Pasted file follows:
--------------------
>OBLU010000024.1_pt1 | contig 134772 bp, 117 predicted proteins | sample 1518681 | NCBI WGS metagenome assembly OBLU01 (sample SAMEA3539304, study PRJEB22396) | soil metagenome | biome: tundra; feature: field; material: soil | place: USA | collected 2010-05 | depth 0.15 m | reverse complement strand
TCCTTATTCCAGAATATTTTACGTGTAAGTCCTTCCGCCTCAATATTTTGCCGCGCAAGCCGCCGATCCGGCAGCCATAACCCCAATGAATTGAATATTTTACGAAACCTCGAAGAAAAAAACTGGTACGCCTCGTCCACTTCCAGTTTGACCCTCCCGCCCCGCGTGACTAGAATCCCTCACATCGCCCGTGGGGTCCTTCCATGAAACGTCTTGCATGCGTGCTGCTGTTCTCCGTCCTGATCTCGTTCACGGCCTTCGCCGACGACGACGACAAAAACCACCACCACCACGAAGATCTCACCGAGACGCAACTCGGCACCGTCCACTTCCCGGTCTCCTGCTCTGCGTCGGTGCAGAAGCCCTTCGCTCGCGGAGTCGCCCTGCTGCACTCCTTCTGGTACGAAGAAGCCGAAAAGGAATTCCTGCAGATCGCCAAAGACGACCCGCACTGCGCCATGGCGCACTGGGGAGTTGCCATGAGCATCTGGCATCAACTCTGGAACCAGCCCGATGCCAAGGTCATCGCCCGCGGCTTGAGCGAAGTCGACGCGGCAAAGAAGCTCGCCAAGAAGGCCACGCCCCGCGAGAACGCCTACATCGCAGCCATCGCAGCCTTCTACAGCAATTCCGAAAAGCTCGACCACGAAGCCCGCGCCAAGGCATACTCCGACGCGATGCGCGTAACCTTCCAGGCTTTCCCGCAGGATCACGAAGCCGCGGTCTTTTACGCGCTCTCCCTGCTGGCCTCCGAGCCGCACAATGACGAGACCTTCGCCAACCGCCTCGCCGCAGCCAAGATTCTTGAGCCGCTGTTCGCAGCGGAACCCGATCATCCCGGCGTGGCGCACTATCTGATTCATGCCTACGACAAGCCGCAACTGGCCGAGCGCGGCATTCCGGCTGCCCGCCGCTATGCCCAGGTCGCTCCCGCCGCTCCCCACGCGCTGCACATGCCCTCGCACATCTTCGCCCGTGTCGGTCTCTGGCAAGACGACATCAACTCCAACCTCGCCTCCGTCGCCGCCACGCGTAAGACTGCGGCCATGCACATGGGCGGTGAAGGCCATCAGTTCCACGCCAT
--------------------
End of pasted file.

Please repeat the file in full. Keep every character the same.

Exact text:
>OBLU010000024.1_pt1 | contig 134772 bp, 117 predicted proteins | sample 1518681 | NCBI WGS metagenome assembly OBLU01 (sample SAMEA3539304, study PRJEB22396) | soil metagenome | biome: tundra; feature: field; material: soil | place: USA | collected 2010-05 | depth 0.15 m | reverse complement strand
TCCTTATTCCAGAATATTTTACGTGTAAGTCCTTCCGCCTCAATATTTTGCCGCGCAAGCCGCCGATCCGGCAGCCATAACCCCAATGAATTGAATATTTTACGAAACCTCGAAGAAAAAAACTGGTACGCCTCGTCCACTTCCAGTTTGACCCTCCCGCCCCGCGTGACTAGAATCCCTCACATCGCCCGTGGGGTCCTTCCATGAAACGTCTTGCATGCGTGCTGCTGTTCTCCGTCCTGATCTCGTTCACGGCCTTCGCCGACGACGACGACAAAAACCACCACCACCACGAAGATCTCACCGAGACGCAACTCGGCACCGTCCACTTCCCGGTCTCCTGCTCTGCGTCGGTGCAGAAGCCCTTCGCTCGCGGAGTCGCCCTGCTGCACTCCTTCTGGTACGAAGAAGCCGAAAAGGAATTCCTGCAGATCGCCAAAGACGACCCGCACTGCGCCATGGCGCACTGGGGAGTTGCCATGAGCATCTGGCATCAACTCTGGAACCAGCCCGATGCCAAGGTCATCGCCCGCGGCTTGAGCGAAGTCGACGCGGCAAAGAAGCTCGCCAAGAAGGCCACGCCCCGCGAGAACGCCTACATCGCAGCCATCGCAGCCTTCTACAGCAATTCCGAAAAGCTCGACCACGAAGCCCGCGCCAAGGCATACTCCGACGCGATGCGCGTAACCTTCCAGGCTTTCCCGCAGGATCACGAAGCCGCGGTCTTTTACGCGCTCTCCCTGCTGGCCTCCGAGCCGCACAATGACGAGACCTTCGCCAACCGCCTCGCCGCAGCCAAGATTCTTGAGCCGCTGTTCGCAGCGGAACCCGATCATCCCGGCGTGGCGCACTATCTGATTCATGCCTACGACAAGCCGCAACTGGCCGAGCGCGGCATTCCGGCTGCCCGCCGCTATGCCCAGGTCGCTCCCGCCGCTCCCCACGCGCTGCACATGCCCTCGCACATCTTCGCCCGTGTCGGTCTCTGGCAAGACGACATCAACTCCAACCTCGCCTCCGTCGCCGCCACGCGTAAGACTGCGGCCATGCACATGGGCGGTGAAGGCCATCAGTTCCACGCCAT